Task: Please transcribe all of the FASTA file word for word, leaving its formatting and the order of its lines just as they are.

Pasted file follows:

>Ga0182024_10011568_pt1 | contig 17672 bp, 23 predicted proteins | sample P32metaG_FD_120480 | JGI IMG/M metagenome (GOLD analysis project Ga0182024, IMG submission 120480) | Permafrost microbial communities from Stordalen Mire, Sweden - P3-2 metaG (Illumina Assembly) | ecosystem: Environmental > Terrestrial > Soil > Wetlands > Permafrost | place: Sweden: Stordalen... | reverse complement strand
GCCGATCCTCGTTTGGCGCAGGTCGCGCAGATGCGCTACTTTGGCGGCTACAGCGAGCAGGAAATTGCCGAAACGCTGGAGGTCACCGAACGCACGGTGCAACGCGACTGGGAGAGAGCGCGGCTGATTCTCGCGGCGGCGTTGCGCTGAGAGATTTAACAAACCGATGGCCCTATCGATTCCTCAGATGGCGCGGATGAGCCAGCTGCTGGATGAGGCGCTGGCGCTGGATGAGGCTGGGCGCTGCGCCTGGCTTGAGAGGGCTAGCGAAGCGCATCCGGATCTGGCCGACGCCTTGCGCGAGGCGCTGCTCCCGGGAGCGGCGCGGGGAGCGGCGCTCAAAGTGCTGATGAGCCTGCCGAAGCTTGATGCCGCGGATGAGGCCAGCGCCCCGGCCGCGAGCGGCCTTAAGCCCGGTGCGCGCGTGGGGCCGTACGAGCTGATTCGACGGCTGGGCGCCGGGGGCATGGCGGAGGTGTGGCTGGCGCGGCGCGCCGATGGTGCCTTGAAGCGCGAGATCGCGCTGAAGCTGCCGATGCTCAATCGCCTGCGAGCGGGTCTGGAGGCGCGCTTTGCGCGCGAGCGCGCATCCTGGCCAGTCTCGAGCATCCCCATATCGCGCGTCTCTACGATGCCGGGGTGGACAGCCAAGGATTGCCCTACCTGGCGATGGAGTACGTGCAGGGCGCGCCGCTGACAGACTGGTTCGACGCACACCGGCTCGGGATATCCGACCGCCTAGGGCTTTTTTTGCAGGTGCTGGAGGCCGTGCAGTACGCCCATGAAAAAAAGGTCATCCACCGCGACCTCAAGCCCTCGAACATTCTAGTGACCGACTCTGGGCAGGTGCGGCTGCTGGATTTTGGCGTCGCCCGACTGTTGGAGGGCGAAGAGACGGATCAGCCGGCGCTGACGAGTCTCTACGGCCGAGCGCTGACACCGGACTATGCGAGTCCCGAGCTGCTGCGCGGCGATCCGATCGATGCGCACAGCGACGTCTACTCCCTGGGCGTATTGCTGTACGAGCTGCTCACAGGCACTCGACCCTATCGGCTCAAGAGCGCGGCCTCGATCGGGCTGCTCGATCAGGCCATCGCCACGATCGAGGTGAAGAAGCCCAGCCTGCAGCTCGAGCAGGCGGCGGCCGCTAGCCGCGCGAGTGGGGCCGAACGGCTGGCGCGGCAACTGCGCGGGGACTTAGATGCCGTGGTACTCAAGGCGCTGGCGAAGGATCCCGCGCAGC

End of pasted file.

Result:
>Ga0182024_10011568_pt1 | contig 17672 bp, 23 predicted proteins | sample P32metaG_FD_120480 | JGI IMG/M metagenome (GOLD analysis project Ga0182024, IMG submission 120480) | Permafrost microbial communities from Stordalen Mire, Sweden - P3-2 metaG (Illumina Assembly) | ecosystem: Environmental > Terrestrial > Soil > Wetlands > Permafrost | place: Sweden: Stordalen... | reverse complement strand
GCCGATCCTCGTTTGGCGCAGGTCGCGCAGATGCGCTACTTTGGCGGCTACAGCGAGCAGGAAATTGCCGAAACGCTGGAGGTCACCGAACGCACGGTGCAACGCGACTGGGAGAGAGCGCGGCTGATTCTCGCGGCGGCGTTGCGCTGAGAGATTTAACAAACCGATGGCCCTATCGATTCCTCAGATGGCGCGGATGAGCCAGCTGCTGGATGAGGCGCTGGCGCTGGATGAGGCTGGGCGCTGCGCCTGGCTTGAGAGGGCTAGCGAAGCGCATCCGGATCTGGCCGACGCCTTGCGCGAGGCGCTGCTCCCGGGAGCGGCGCGGGGAGCGGCGCTCAAAGTGCTGATGAGCCTGCCGAAGCTTGATGCCGCGGATGAGGCCAGCGCCCCGGCCGCGAGCGGCCTTAAGCCCGGTGCGCGCGTGGGGCCGTACGAGCTGATTCGACGGCTGGGCGCCGGGGGCATGGCGGAGGTGTGGCTGGCGCGGCGCGCCGATGGTGCCTTGAAGCGCGAGATCGCGCTGAAGCTGCCGATGCTCAATCGCCTGCGAGCGGGTCTGGAGGCGCGCTTTGCGCGCGAGCGCGCATCCTGGCCAGTCTCGAGCATCCCCATATCGCGCGTCTCTACGATGCCGGGGTGGACAGCCAAGGATTGCCCTACCTGGCGATGGAGTACGTGCAGGGCGCGCCGCTGACAGACTGGTTCGACGCACACCGGCTCGGGATATCCGACCGCCTAGGGCTTTTTTTGCAGGTGCTGGAGGCCGTGCAGTACGCCCATGAAAAAAAGGTCATCCACCGCGACCTCAAGCCCTCGAACATTCTAGTGACCGACTCTGGGCAGGTGCGGCTGCTGGATTTTGGCGTCGCCCGACTGTTGGAGGGCGAAGAGACGGATCAGCCGGCGCTGACGAGTCTCTACGGCCGAGCGCTGACACCGGACTATGCGAGTCCCGAGCTGCTGCGCGGCGATCCGATCGATGCGCACAGCGACGTCTACTCCCTGGGCGTATTGCTGTACGAGCTGCTCACAGGCACTCGACCCTATCGGCTCAAGAGCGCGGCCTCGATCGGGCTGCTCGATCAGGCCATCGCCACGATCGAGGTGAAGAAGCCCAGCCTGCAGCTCGAGCAGGCGGCGGCCGCTAGCCGCGCGAGTGGGGCCGAACGGCTGGCGCGGCAACTGCGCGGGGACTTAGATGCCGTGGTACTCAAGGCGCTGGCGAAGGATCCCGCGCAGC